Blood Tears

Michael J. Malone’s Blood Tears opens from the murderer’s point of view, in the act of killing a man using the stigmata method to mirror Christ’s wounds. It’s brutal, disturbing, and gripping. It soon moves to the protagonist, Ray McBain, a Glaswegian detective who recognises the ideology behind the murder before the other cops do, and even before seeing the body. Turns out the victim is a paedophile who worked at numerous children’s homes, including the Catholic orphanage McBain grew up in, leading to the man making a few dodgy procedural decisions and getting himself arrested as a suspect.

What follows is a cop on the run, who must prove his innocence before his now-former colleagues catch him again. The only problem is, he is starting to wonder if he actually did kill the man. Dreams of his orphan childhood come back to him, making him question his sanity and motivations. It’s all nicely done. I read a Goodreads reviewer rate this book down because she thought the protagonist too unlikeable. McBain is definitely flawed. He should have left the case to other detectives because of his connection. He didn’t, and brought in a new detective, Allessandra, into his cock-up, threatening her career as a result. He continues to use her and his detective friend Daryl Drain (great name) to help clear his name, increasing their chances of career suicide for them not bringing him in. He swears like a mothertrucker, is having an affair with a married woman, and is friendly with a heavy-duty gangster. The reviewer surely has a point.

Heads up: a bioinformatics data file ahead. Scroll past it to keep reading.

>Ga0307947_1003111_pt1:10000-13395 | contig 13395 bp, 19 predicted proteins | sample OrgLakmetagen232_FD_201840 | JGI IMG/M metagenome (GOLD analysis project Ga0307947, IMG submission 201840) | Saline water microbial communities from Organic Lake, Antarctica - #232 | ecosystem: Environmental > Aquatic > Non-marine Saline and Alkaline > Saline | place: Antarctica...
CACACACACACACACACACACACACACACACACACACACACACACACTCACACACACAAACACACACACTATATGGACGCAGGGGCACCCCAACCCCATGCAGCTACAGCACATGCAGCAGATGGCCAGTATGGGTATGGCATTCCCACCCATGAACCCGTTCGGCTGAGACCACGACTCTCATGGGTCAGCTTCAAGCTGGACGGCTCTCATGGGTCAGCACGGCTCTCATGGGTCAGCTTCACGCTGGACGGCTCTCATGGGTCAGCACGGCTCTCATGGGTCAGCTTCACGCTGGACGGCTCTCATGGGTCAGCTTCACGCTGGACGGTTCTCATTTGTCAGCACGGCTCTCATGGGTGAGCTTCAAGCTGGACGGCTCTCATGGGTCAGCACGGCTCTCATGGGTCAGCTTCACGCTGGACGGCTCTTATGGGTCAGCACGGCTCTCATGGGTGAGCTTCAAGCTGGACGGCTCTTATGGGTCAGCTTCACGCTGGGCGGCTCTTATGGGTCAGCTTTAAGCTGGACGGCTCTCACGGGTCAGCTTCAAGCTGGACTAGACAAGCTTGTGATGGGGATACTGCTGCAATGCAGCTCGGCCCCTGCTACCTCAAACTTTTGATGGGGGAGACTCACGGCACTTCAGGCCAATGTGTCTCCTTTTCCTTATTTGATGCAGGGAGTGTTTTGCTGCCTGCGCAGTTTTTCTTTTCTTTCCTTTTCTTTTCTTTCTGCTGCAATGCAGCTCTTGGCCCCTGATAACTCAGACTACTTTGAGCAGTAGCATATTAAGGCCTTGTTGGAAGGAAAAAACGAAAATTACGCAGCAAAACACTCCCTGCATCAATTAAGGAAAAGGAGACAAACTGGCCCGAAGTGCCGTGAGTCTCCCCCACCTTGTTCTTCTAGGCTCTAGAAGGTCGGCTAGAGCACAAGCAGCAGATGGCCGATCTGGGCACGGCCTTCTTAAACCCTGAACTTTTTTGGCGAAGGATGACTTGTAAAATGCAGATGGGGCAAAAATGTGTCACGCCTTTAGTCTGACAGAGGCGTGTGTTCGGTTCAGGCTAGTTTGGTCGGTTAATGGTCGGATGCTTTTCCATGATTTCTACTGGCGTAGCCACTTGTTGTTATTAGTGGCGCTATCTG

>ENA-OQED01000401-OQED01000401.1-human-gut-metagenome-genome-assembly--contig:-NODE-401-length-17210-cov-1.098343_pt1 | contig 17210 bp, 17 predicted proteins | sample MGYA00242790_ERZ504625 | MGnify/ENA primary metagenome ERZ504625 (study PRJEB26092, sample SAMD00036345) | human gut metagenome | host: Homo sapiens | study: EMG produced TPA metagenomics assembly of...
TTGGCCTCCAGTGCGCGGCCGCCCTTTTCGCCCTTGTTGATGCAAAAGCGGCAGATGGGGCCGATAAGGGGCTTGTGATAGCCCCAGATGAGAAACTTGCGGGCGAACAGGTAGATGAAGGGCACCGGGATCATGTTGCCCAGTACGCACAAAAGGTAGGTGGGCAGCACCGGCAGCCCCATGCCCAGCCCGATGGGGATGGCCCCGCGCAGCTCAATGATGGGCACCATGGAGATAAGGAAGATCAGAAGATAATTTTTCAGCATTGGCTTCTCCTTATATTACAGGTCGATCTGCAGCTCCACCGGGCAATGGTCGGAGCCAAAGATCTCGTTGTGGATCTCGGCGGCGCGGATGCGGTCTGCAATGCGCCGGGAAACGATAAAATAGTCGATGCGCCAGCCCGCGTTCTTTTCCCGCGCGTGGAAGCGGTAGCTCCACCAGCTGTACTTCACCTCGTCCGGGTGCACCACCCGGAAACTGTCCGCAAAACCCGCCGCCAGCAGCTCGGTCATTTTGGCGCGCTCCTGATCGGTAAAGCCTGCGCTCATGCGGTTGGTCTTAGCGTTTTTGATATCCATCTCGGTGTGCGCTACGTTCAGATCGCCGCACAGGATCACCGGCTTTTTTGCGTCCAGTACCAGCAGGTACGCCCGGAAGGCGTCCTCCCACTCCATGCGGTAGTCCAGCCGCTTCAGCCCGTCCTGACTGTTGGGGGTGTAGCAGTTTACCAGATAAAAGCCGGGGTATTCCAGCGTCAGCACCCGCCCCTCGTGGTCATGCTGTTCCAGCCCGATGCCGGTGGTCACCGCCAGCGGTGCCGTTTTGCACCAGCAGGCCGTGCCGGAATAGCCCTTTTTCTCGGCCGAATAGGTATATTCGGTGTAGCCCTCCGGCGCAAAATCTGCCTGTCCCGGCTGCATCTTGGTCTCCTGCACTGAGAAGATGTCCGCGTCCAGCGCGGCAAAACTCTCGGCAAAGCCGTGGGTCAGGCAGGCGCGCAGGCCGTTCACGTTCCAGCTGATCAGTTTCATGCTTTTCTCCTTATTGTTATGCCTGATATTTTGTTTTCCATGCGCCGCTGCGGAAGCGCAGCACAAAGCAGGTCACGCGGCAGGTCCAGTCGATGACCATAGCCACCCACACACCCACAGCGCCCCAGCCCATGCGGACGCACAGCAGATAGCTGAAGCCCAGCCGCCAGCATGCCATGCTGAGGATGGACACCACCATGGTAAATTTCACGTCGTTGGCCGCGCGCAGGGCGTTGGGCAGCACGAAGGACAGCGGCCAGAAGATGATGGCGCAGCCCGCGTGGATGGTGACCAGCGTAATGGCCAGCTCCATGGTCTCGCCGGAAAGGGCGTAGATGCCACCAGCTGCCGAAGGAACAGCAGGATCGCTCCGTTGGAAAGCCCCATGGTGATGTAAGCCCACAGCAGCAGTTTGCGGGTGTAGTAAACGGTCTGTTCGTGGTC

No. No, she doesn’t. All those flaws make the character interesting. You do think he’s a scumbag. He even uses hotel staff to check his room out before he goes in, scared the murderer might lie in wait. But you don’t need to have a likeable main character to think a book is good. You only have to look at Pete Bondurant in James Ellroy’s American Tabloid and The Cold Six Thousand.

You do need to empathise, however. There’s plenty of that to go around. Malone doesn’t skimp on showing the evils of McBain’s orphanage, such as when the head nun wraps him up in his piss-soaked sheets as a punishment for wetting the bed. You could argue that the novel’s evil presence is the Catholic Church. The nuns run the school like a prisoner of war camp, where the kids are always one misstep from an eternity in hell. It’s not for the sensitive. So you see the conflicts going on in McBain’s head, and how memories and feelings he had long repressed surface in ways that make him wonder what happened and what didn’t.

The book does get stretched at times. He seems to lose weight pretty quickly, which helps to hide his identity along with his newly dyed hair, and you would think the husband of the woman he is having an affair with would push back when he finds out about the dalliance. I also think the ending got a little “ha-ha-ha, I’m-evil-look -at-me-twiddle-my-moustache-y”. But overall, the book kept you guessing, had plenty to grip you, and the reveal at the end about what happened to all the kids in the orphanage is genuinely upsetting.

A cracking read.

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